Your browser is no longer supported

For the best possible experience using our website we recommend you upgrade to a newer version or another browser.

Your browser appears to have cookies disabled. For the best experience of this website, please enable cookies in your browser

We'll assume we have your consent to use cookies, for example so you won't need to log in each time you visit our site.
Learn more

Trusts to be tested on dementia


NHS organisations will have to publish details about the care they provide for people with dementia to improve local accountability, the government has announced.

Care services minister Paul Burstow announced the move as part of the dementia strategy implementation plan.

The plan prioritises early diagnosis and intervention, the quality of dementia care in general hospitals and the care of those living with dementia in care homes. It also aims to help reduce the use of antipsychotic medication to treat people with dementia.

People will now be able to check local providers are meeting the plan’s goals by accessing published outcomes. It is hoped this will ensure people are given the best care possible.

Mr Burstow said: “Dementia is one of the most important issues that we face as our population ages.

“We spend £8.2bn a year caring for those affected. In this tough economic climate, we must be realistic. It’s not about extra resources but how we can think smarter using the resources we already have.”

He said the implementation plan reflects the government’s priorities: “It’s about getting resources to the people that need them.”

Local organisations will be expected to publish how they are delivering on quality outcomes “so that they can be held to account by local people”.

They will also have to report on levels of antipsychotic drugs use, after a Department of Health report last year found an estimated 180,000 people with dementia were being prescribed the medication.

The report also showed the drugs only had an effect in around a third of cases and there were 1,800 excess deaths per year as a result of their prescription.

The DH estimates there are more than 750,000 people in the UK with dementia and this number is expected to double in the next 30 years. The disease primarily affects older people, but around 15,000 also develop dementia earlier in life.

Alzheimer’s Society interim chief executive Ruth Sutherland said: “This plan is an exciting opportunity to transform

the lives of hundreds of thousands of people. It fully recognises the dementia crisis facing us today and signals that dementia must be made a priority. We now need to put these plans into action.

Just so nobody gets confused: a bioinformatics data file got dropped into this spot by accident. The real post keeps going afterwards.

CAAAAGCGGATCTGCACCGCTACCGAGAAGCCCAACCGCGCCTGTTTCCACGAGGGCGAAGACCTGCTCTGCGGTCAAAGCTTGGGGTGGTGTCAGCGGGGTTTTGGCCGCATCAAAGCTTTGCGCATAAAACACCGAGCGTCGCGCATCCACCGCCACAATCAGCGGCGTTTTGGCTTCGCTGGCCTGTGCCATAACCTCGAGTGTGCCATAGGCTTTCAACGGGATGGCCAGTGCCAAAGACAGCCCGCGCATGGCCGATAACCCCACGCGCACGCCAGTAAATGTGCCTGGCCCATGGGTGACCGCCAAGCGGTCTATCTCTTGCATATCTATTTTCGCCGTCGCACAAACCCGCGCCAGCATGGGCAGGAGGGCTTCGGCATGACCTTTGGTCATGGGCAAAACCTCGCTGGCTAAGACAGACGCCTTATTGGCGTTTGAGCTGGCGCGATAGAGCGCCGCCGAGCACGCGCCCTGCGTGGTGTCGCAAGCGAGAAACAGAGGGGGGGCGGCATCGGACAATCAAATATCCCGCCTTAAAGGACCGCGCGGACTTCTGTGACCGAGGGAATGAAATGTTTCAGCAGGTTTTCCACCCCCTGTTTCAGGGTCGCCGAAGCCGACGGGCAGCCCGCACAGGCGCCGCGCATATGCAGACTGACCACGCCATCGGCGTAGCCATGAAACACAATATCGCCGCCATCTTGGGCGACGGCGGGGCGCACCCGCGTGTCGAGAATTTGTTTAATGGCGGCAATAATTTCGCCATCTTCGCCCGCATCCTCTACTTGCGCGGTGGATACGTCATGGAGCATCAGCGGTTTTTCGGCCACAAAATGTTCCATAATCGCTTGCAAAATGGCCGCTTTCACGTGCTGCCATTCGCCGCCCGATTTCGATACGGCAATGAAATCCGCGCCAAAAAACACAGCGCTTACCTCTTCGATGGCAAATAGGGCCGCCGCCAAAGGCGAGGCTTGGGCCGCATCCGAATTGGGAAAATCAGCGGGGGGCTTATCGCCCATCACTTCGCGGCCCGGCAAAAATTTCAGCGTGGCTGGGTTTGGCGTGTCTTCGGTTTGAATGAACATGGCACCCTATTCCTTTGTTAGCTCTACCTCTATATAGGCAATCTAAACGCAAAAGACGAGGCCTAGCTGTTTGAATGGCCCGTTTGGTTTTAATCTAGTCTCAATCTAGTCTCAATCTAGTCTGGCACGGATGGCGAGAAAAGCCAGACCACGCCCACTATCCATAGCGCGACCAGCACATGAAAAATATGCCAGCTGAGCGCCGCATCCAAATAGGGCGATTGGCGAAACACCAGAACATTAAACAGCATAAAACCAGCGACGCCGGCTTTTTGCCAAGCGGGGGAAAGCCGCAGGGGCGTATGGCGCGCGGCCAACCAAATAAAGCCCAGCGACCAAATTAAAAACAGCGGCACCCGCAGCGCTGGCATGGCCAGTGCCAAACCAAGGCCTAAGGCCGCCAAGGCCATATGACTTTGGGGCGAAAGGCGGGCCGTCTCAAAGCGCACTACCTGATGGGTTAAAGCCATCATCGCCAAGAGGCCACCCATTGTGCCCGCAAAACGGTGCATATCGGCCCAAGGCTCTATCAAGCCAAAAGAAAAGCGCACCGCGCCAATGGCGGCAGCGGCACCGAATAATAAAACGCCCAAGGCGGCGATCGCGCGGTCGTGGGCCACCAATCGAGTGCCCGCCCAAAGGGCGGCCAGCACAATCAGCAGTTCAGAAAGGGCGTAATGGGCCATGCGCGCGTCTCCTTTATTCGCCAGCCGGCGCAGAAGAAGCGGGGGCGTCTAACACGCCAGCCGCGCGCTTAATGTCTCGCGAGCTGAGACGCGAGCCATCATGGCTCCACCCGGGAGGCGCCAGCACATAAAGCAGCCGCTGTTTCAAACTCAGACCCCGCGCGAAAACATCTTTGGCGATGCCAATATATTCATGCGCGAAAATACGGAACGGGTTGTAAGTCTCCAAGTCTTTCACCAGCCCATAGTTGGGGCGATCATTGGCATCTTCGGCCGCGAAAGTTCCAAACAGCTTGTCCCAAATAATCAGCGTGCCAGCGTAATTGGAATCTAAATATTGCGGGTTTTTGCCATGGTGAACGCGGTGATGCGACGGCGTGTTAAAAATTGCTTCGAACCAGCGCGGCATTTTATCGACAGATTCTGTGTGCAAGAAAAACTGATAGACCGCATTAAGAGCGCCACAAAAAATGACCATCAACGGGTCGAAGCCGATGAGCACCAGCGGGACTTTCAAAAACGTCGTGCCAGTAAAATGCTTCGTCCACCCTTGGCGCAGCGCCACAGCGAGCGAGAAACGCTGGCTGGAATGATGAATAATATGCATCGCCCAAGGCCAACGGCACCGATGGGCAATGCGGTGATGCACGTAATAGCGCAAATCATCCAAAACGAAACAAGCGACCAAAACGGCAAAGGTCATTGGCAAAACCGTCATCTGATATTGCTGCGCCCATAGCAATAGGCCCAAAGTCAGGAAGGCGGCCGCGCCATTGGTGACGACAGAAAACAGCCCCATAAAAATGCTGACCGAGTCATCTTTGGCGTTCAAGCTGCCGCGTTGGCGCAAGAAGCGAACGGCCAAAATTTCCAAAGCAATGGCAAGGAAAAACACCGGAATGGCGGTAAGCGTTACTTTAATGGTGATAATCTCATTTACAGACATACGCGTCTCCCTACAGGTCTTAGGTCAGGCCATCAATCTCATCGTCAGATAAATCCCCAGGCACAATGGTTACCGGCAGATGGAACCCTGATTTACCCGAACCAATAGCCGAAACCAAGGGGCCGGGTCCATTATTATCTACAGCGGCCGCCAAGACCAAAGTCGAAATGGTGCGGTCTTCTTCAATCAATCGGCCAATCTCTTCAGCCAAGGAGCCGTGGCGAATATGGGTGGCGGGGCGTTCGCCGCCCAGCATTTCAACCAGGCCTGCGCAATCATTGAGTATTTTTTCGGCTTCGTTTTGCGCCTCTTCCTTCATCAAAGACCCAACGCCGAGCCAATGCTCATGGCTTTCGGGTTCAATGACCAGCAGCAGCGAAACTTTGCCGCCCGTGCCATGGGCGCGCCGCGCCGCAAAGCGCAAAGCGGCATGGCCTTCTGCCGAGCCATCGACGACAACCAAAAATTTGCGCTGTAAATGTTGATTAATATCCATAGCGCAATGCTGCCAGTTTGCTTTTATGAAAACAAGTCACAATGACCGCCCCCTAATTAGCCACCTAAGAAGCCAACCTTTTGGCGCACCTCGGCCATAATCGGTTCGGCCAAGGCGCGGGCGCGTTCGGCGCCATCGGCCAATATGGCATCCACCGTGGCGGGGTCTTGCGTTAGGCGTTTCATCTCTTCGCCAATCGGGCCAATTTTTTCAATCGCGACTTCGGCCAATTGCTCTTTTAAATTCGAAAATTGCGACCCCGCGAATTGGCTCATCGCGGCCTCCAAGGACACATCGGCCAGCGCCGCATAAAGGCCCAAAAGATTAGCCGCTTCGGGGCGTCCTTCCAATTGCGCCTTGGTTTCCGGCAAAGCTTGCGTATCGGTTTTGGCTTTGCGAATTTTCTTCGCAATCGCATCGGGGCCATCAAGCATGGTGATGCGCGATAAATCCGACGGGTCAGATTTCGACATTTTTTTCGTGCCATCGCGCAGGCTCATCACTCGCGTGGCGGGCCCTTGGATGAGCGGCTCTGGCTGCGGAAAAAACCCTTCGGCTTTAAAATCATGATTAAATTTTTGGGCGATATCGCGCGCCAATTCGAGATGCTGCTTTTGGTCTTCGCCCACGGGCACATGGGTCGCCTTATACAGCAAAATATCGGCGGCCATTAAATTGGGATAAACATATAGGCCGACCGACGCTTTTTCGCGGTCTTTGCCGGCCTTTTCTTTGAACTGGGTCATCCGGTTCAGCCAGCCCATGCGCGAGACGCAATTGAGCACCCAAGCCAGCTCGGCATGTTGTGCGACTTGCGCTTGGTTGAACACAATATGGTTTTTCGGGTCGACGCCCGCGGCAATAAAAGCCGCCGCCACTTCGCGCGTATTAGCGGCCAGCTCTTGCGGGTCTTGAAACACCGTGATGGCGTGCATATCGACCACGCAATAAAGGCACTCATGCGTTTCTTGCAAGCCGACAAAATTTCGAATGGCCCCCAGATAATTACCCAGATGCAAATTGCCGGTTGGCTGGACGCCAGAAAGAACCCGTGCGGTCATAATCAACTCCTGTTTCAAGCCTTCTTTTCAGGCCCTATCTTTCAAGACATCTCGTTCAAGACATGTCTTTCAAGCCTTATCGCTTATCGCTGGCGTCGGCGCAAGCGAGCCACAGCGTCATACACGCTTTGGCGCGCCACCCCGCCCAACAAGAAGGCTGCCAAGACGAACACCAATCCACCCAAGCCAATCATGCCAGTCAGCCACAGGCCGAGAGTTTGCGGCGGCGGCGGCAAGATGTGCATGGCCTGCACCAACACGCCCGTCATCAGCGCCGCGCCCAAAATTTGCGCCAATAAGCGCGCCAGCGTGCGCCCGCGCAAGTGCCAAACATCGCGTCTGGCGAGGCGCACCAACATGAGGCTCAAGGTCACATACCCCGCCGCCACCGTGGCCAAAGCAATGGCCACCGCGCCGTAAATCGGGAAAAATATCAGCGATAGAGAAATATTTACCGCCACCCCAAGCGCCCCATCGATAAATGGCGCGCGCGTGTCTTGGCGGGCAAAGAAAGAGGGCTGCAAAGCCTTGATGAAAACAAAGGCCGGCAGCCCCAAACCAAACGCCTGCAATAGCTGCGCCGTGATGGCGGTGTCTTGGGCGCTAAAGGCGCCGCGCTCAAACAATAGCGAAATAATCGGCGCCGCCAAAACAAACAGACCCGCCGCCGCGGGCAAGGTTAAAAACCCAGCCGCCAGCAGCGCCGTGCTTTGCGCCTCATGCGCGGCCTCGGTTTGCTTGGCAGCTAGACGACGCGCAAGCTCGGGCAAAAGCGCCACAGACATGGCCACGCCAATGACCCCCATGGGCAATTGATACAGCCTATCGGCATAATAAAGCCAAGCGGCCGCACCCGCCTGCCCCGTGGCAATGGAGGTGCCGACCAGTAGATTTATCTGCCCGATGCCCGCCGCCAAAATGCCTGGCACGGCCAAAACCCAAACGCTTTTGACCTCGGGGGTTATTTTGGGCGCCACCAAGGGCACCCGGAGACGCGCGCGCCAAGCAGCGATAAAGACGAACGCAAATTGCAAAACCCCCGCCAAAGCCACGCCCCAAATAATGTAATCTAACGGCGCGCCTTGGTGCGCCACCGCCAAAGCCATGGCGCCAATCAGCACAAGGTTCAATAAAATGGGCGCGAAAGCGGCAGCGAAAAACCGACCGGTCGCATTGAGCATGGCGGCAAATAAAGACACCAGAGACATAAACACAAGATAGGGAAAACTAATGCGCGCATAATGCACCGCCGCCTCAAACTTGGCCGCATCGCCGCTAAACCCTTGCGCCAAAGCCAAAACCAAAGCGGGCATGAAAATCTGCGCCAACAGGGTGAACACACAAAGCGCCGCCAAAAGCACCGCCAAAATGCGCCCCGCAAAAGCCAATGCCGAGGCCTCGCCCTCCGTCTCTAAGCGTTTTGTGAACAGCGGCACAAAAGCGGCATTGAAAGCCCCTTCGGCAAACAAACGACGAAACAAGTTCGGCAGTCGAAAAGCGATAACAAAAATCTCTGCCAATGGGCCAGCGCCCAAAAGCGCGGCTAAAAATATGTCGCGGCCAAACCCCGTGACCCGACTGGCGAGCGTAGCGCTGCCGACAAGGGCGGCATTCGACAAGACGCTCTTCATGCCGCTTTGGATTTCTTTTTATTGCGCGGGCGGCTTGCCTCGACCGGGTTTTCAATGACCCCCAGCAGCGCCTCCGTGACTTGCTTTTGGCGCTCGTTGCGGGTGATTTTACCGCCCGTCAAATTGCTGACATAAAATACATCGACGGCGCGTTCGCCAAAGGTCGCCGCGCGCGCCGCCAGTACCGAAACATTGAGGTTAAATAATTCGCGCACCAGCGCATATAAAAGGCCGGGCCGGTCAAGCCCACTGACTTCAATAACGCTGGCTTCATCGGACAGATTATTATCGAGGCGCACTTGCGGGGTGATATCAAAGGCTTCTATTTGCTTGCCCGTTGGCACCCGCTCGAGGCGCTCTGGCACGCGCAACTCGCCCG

“Investing sensibly in dementia now will improve people’s lives and could potentially save hundreds of millions of pounds. As a million people develop dementia in the next 10 years everyone has a role to play.”


Readers' comments (2)


    Great News about time to.These wonderful people who have had the bad luck to be affected by this horrible disease that depletes their memory can now hope for better care. We have to remember the disease only takes the persons memory .the person is still there. So research shows this .It is time to act upon the gained knowledge and start giving these people a chance to live to their highest potential. and maybe have a decent life.

    Unsuitable or offensive? Report this comment

  • It is so easy to take advantage of individuals with dementia as they are often no longer to express their opinions or complain when they are not been treated fairly. It is time that everybody to whose services they are confided for care has the appropriate and latest evidence based training to give them the best quality of life possible.
    Adequate funding needs to be invested in adquate facilities, training of staff and staffing levels. Lack of funding is no excuse. The NHS need to better examine where resources are being wasted!
    Look at examples from other European countries who manage the care of individuals with dementia such as Switzerland which is a role model.
    The Naomi Feil model is one good example of care but whose methods seem to be little used in the UK.
    If other countries provide good facilities, care and respect for their elderly, why can't the disinterested UK.

    Unsuitable or offensive? Report this comment

Have your say

You must sign in to make a comment

Please remember that the submission of any material is governed by our Terms and Conditions and by submitting material you confirm your agreement to these Terms and Conditions. Links may be included in your comments but HTML is not permitted.